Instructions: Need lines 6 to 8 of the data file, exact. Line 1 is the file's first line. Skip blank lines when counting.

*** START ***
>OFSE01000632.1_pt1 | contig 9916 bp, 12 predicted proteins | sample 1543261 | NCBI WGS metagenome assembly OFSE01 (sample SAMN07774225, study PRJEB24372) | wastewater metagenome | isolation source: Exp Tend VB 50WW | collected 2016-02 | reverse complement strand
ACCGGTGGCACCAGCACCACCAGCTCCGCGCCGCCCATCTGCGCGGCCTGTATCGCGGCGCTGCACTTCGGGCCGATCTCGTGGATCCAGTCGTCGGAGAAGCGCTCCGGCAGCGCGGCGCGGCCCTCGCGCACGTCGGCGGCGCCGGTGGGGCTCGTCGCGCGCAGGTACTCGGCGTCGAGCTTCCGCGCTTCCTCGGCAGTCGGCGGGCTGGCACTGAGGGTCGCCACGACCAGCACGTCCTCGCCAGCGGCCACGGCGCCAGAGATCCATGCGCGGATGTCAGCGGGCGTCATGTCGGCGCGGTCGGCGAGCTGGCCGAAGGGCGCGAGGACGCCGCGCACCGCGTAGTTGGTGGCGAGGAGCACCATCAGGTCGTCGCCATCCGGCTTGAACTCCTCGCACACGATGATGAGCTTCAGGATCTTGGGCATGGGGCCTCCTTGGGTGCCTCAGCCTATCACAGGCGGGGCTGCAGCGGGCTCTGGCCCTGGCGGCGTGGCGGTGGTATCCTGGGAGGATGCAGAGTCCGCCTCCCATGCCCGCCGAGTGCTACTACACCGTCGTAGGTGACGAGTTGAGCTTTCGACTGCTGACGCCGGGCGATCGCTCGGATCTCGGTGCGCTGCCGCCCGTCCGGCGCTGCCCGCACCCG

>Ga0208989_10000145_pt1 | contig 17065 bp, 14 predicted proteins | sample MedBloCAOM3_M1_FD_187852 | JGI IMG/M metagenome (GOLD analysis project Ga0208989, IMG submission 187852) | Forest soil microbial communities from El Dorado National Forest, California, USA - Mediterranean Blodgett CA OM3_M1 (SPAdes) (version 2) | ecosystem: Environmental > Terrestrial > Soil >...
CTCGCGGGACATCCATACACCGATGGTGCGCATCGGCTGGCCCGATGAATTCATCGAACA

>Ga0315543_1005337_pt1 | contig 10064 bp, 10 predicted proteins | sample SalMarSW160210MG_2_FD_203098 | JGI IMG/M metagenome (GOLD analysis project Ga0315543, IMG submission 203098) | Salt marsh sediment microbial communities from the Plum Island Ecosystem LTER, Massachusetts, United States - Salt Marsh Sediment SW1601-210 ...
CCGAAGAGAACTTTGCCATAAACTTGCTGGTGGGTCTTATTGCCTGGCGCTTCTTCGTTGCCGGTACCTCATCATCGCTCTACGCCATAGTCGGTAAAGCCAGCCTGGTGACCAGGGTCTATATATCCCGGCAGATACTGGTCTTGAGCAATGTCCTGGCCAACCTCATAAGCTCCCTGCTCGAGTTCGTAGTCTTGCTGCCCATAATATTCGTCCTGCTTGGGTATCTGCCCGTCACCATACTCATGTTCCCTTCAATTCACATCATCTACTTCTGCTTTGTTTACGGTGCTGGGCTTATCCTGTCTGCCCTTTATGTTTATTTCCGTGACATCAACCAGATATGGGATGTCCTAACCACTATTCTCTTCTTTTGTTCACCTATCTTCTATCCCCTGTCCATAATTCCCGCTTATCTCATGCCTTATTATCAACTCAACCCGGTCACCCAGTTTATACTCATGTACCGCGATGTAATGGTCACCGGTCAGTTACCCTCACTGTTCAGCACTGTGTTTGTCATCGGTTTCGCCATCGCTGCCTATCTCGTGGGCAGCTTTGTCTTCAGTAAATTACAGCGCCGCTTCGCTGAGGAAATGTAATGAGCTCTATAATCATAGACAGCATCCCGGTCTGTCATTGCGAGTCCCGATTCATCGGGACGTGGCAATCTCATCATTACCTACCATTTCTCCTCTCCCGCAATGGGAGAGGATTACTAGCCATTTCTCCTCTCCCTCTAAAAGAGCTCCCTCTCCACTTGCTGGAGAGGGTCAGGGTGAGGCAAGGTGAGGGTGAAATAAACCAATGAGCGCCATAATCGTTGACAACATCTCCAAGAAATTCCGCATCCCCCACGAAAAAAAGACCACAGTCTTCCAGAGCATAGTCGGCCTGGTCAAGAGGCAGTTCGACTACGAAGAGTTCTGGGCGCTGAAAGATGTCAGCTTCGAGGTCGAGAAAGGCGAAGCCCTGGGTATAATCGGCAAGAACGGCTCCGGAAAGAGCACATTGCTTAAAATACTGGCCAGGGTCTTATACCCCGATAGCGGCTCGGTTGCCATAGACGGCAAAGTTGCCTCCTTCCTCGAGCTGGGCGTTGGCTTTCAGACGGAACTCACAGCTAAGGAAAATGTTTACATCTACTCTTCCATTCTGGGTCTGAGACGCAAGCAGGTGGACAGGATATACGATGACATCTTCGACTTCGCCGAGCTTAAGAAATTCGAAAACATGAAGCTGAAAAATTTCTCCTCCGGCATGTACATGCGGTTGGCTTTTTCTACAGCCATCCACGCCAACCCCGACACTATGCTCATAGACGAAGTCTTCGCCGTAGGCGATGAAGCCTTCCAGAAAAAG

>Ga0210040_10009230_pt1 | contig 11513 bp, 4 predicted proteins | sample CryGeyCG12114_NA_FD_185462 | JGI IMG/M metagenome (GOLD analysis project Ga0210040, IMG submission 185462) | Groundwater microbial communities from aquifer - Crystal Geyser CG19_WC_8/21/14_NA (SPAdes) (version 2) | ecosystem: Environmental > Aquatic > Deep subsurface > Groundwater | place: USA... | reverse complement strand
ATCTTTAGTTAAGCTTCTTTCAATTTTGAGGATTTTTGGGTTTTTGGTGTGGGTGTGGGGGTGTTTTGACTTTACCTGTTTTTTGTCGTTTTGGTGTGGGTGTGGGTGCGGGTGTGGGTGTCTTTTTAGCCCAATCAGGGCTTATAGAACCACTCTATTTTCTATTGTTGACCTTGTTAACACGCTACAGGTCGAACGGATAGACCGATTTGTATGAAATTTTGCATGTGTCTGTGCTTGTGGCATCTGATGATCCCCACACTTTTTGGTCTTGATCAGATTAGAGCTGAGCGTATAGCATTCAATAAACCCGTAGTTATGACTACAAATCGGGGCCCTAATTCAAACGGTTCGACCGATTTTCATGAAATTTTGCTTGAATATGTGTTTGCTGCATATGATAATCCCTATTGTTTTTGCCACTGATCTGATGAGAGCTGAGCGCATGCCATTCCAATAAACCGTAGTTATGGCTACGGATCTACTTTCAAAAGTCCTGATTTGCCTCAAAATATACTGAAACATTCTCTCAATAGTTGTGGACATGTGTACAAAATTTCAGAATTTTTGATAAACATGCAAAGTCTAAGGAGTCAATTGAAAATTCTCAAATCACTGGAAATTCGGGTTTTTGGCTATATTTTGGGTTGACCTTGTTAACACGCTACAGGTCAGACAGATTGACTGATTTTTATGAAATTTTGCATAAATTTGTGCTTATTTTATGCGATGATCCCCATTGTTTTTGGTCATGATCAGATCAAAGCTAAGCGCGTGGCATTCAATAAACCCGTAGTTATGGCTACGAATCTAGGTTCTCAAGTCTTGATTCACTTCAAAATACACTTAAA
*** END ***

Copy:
CCGAAGAGAACTTTGCCATAAACTTGCTGGTGGGTCTTATTGCCTGGCGCTTCTTCGTTGCCGGTACCTCATCATCGCTCTACGCCATAGTCGGTAAAGCCAGCCTGGTGACCAGGGTCTATATATCCCGGCAGATACTGGTCTTGAGCAATGTCCTGGCCAACCTCATAAGCTCCCTGCTCGAGTTCGTAGTCTTGCTGCCCATAATATTCGTCCTGCTTGGGTATCTGCCCGTCACCATACTCATGTTCCCTTCAATTCACATCATCTACTTCTGCTTTGTTTACGGTGCTGGGCTTATCCTGTCTGCCCTTTATGTTTATTTCCGTGACATCAACCAGATATGGGATGTCCTAACCACTATTCTCTTCTTTTGTTCACCTATCTTCTATCCCCTGTCCATAATTCCCGCTTATCTCATGCCTTATTATCAACTCAACCCGGTCACCCAGTTTATACTCATGTACCGCGATGTAATGGTCACCGGTCAGTTACCCTCACTGTTCAGCACTGTGTTTGTCATCGGTTTCGCCATCGCTGCCTATCTCGTGGGCAGCTTTGTCTTCAGTAAATTACAGCGCCGCTTCGCTGAGGAAATGTAATGAGCTCTATAATCATAGACAGCATCCCGGTCTGTCATTGCGAGTCCCGATTCATCGGGACGTGGCAATCTCATCATTACCTACCATTTCTCCTCTCCCGCAATGGGAGAGGATTACTAGCCATTTCTCCTCTCCCTCTAAAAGAGCTCCCTCTCCACTTGCTGGAGAGGGTCAGGGTGAGGCAAGGTGAGGGTGAAATAAACCAATGAGCGCCATAATCGTTGACAACATCTCCAAGAAATTCCGCATCCCCCACGAAAAAAAGACCACAGTCTTCCAGAGCATAGTCGGCCTGGTCAAGAGGCAGTTCGACTACGAAGAGTTCTGGGCGCTGAAAGATGTCAGCTTCGAGGTCGAGAAAGGCGAAGCCCTGGGTATAATCGGCAAGAACGGCTCCGGAAAGAGCACATTGCTTAAAATACTGGCCAGGGTCTTATACCCCGATAGCGGCTCGGTTGCCATAGACGGCAAAGTTGCCTCCTTCCTCGAGCTGGGCGTTGGCTTTCAGACGGAACTCACAGCTAAGGAAAATGTTTACATCTACTCTTCCATTCTGGGTCTGAGACGCAAGCAGGTGGACAGGATATACGATGACATCTTCGACTTCGCCGAGCTTAAGAAATTCGAAAACATGAAGCTGAAAAATTTCTCCTCCGGCATGTACATGCGGTTGGCTTTTTCTACAGCCATCCACGCCAACCCCGACACTATGCTCATAGACGAAGTCTTCGCCGTAGGCGATGAAGCCTTCCAGAAAAAG

>Ga0210040_10009230_pt1 | contig 11513 bp, 4 predicted proteins | sample CryGeyCG12114_NA_FD_185462 | JGI IMG/M metagenome (GOLD analysis project Ga0210040, IMG submission 185462) | Groundwater microbial communities from aquifer - Crystal Geyser CG19_WC_8/21/14_NA (SPAdes) (version 2) | ecosystem: Environmental > Aquatic > Deep subsurface > Groundwater | place: USA... | reverse complement strand
ATCTTTAGTTAAGCTTCTTTCAATTTTGAGGATTTTTGGGTTTTTGGTGTGGGTGTGGGGGTGTTTTGACTTTACCTGTTTTTTGTCGTTTTGGTGTGGGTGTGGGTGCGGGTGTGGGTGTCTTTTTAGCCCAATCAGGGCTTATAGAACCACTCTATTTTCTATTGTTGACCTTGTTAACACGCTACAGGTCGAACGGATAGACCGATTTGTATGAAATTTTGCATGTGTCTGTGCTTGTGGCATCTGATGATCCCCACACTTTTTGGTCTTGATCAGATTAGAGCTGAGCGTATAGCATTCAATAAACCCGTAGTTATGACTACAAATCGGGGCCCTAATTCAAACGGTTCGACCGATTTTCATGAAATTTTGCTTGAATATGTGTTTGCTGCATATGATAATCCCTATTGTTTTTGCCACTGATCTGATGAGAGCTGAGCGCATGCCATTCCAATAAACCGTAGTTATGGCTACGGATCTACTTTCAAAAGTCCTGATTTGCCTCAAAATATACTGAAACATTCTCTCAATAGTTGTGGACATGTGTACAAAATTTCAGAATTTTTGATAAACATGCAAAGTCTAAGGAGTCAATTGAAAATTCTCAAATCACTGGAAATTCGGGTTTTTGGCTATATTTTGGGTTGACCTTGTTAACACGCTACAGGTCAGACAGATTGACTGATTTTTATGAAATTTTGCATAAATTTGTGCTTATTTTATGCGATGATCCCCATTGTTTTTGGTCATGATCAGATCAAAGCTAAGCGCGTGGCATTCAATAAACCCGTAGTTATGGCTACGAATCTAGGTTCTCAAGTCTTGATTCACTTCAAAATACACTTAAA